As part of the Norfolk & Norwich Festival in May, WildWorks (wildworks.biz), which specialises in dramatic landscape theatre, will take audiences on a journey into the woods, in collaboration with the National Trust’s Felbrigg Hall near Cromer in North Norfolk, with the premiere of “Wolf’s Child”, described as a grown-up fairytale of love and betrayal. This promenade performance is one of the highlight shows of the 2015 Festival, which takes place from May 8-24. Performances will be daily excluding Sundays. Tickets cost £20, £18 concessions; a limited number of tickets at £7.50 are available to under-25s (01603 766400;nnfestival.org.uk).
As part of the Landmark Trust’s 50th anniversary celebrations in 2015, the Martello Tower in Aldeburgh, Suffolk has been chosen as one of five UK sites for an installation by artist Antony Gormley from May 2015 to May 2016. The exhibition, called “LAND” comprises a life-size, standing sculpture cast in iron and there will be free public access to view it. The Martello Tower is the most northerly of a chain of defensive towers, built between 1808 and 1812 and can be rented as self-catering accommodation from the Landmark Trust. It sleeps up to four in two rooms and has a rooftop battery area with panoramic views of the sea and stony shoreline. A three-night stay in May costs £925, rising to £1,445 in August (01628 825925; landmarktrust.org.uk)
New coastal path
Forming part of the new National Trail which is planned to run around the entire English coastline, a new section of the Norfolk coast path opened this winter between the east Norfolk seaside villages of Weybourne and Sea Palling. The 26-mile stretch includes the villages of Mundesley, Happisburgh and Trimmingham, and passes some of the region’s most scenic stretches of coast. Currently consultations are taking place on the next phase, which will continue the trail all the way to Hopton on the Norfolk/Suffolk border. For more information about this and the trails network (around 1,200 miles of walks, cycle routes and bridleways in the region) seenorfolk.gov.uk/Leisure_and_culture (click on “Norfolk Trails”).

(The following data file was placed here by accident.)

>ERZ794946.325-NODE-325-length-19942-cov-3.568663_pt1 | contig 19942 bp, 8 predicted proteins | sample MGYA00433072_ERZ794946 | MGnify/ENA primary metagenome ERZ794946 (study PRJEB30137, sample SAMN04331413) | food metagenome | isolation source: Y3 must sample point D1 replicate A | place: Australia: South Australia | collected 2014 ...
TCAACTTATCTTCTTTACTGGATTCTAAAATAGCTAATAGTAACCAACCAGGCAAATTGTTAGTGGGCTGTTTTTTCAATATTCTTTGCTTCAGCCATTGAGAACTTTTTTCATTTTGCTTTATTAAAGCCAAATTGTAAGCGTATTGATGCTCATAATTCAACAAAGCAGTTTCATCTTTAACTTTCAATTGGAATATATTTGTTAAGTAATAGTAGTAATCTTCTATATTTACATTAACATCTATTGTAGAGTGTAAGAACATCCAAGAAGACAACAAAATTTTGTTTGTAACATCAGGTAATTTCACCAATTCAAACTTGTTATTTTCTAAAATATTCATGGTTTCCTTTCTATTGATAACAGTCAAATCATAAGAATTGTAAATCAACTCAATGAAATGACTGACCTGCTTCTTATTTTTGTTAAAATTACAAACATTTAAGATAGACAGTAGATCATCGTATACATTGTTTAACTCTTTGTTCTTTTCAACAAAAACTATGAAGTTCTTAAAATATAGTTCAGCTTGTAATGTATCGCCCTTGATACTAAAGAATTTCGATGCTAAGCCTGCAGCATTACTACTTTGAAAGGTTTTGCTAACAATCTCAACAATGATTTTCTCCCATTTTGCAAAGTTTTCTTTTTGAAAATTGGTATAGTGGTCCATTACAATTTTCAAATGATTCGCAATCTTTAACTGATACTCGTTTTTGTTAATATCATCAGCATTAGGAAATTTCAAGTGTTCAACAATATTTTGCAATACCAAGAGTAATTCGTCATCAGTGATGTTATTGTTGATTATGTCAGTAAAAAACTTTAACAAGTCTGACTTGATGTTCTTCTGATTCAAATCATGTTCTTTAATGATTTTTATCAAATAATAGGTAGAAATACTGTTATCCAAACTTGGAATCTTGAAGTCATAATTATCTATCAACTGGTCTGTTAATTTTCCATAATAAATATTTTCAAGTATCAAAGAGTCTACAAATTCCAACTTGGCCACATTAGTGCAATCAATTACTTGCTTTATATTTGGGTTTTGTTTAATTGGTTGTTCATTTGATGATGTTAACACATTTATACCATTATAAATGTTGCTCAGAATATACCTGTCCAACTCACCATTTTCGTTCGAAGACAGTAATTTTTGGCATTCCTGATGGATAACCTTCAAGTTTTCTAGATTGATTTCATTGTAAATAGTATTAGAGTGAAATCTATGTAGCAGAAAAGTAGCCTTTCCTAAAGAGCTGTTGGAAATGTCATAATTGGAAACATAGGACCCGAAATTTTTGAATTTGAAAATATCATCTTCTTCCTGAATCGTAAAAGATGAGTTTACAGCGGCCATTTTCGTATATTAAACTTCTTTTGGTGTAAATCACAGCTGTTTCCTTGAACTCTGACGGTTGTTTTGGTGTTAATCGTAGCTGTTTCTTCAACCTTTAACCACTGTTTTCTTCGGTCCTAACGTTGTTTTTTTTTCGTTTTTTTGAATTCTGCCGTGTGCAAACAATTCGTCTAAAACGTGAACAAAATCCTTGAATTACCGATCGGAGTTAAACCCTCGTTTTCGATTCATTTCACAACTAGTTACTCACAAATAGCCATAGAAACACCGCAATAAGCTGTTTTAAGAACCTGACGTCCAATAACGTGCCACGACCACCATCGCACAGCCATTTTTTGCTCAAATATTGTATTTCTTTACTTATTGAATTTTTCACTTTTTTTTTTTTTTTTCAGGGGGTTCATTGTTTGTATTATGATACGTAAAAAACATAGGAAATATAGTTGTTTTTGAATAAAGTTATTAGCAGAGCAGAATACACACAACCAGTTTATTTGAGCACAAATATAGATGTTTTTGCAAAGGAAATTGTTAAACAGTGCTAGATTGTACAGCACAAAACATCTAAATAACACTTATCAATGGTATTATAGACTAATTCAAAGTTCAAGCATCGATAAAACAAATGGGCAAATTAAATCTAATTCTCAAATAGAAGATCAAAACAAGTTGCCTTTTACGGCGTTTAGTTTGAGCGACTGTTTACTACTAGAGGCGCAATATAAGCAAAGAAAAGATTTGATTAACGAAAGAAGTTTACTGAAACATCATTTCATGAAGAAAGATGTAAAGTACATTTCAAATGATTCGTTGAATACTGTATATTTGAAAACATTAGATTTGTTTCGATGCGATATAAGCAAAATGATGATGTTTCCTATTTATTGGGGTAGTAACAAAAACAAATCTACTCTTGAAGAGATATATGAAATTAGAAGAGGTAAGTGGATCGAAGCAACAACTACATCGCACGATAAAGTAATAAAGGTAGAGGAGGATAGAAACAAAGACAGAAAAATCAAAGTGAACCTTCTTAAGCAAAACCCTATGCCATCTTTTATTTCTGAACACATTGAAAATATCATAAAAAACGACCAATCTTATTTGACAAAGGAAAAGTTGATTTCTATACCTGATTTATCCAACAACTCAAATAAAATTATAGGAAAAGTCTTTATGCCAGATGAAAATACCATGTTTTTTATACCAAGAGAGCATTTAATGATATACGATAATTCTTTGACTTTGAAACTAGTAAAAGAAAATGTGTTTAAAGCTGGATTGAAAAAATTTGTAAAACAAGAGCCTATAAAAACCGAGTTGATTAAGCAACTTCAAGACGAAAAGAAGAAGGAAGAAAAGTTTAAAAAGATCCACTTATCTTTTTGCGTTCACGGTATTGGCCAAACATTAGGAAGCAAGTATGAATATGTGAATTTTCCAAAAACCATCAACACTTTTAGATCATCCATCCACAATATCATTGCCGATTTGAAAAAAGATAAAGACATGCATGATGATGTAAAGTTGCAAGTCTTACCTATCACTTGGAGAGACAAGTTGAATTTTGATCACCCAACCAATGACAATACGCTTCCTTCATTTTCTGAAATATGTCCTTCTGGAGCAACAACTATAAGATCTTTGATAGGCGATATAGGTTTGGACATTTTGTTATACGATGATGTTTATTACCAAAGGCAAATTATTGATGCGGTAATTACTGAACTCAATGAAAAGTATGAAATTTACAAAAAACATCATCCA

Historic sailing boats
New for 2015, the Broads boating holiday specialist Waterways Holidays will be offering short break holidays on the Norfolk Heritage Fleet Trust’s 1930s sailing yachts. The boats are built of mahogany, with traditional gaff rig sails, and the 14-strong fleet comprises some of the oldest vessels on the Broads.
Down below there is a cabin with dining table, full-sized seats which double up as sleeping berths, a lavatory and washbasin, plus a small hob and grill. There’s no engine or electricity, instead the original oil lamps are used. A week’s hire of a two-berth yacht from Ludham, off the River Thurne, starts at £619, three-night short breaks from £358. Three-berth and four-berth yachts are also available. Sailing experience is necessary (01252 339023; waterwaysholidays.com).
New self-catering accommodation
Two newly restored properties will be available to rent through the National Trust from spring 2015. Barn Owl Loft, in the small village of Itteringham in Norfolk, sleeps two and occupies the upper floors of a Georgian manor house. The apartment, which is south facing, overlooks the river Bure, and costs from £360 for a three-night stay. Also new to the National Trust’s portfolio is Horringer Park Gates at Ickworth in Suffolk; it sleeps four, has a lawned garden and is an easy walk of the Ickworth Hotel with restaurant and café. A three-night stay costs from £465 (0344 335 128; nationaltrustcottages.co.uk).
For more general advice on booking a holiday in Britain, see our UK summer holidays guide. Our guide features expert recommendations for beach, self-catering, heritage, food and drink, activity, campingand cruise holidays.
By Sophie Butler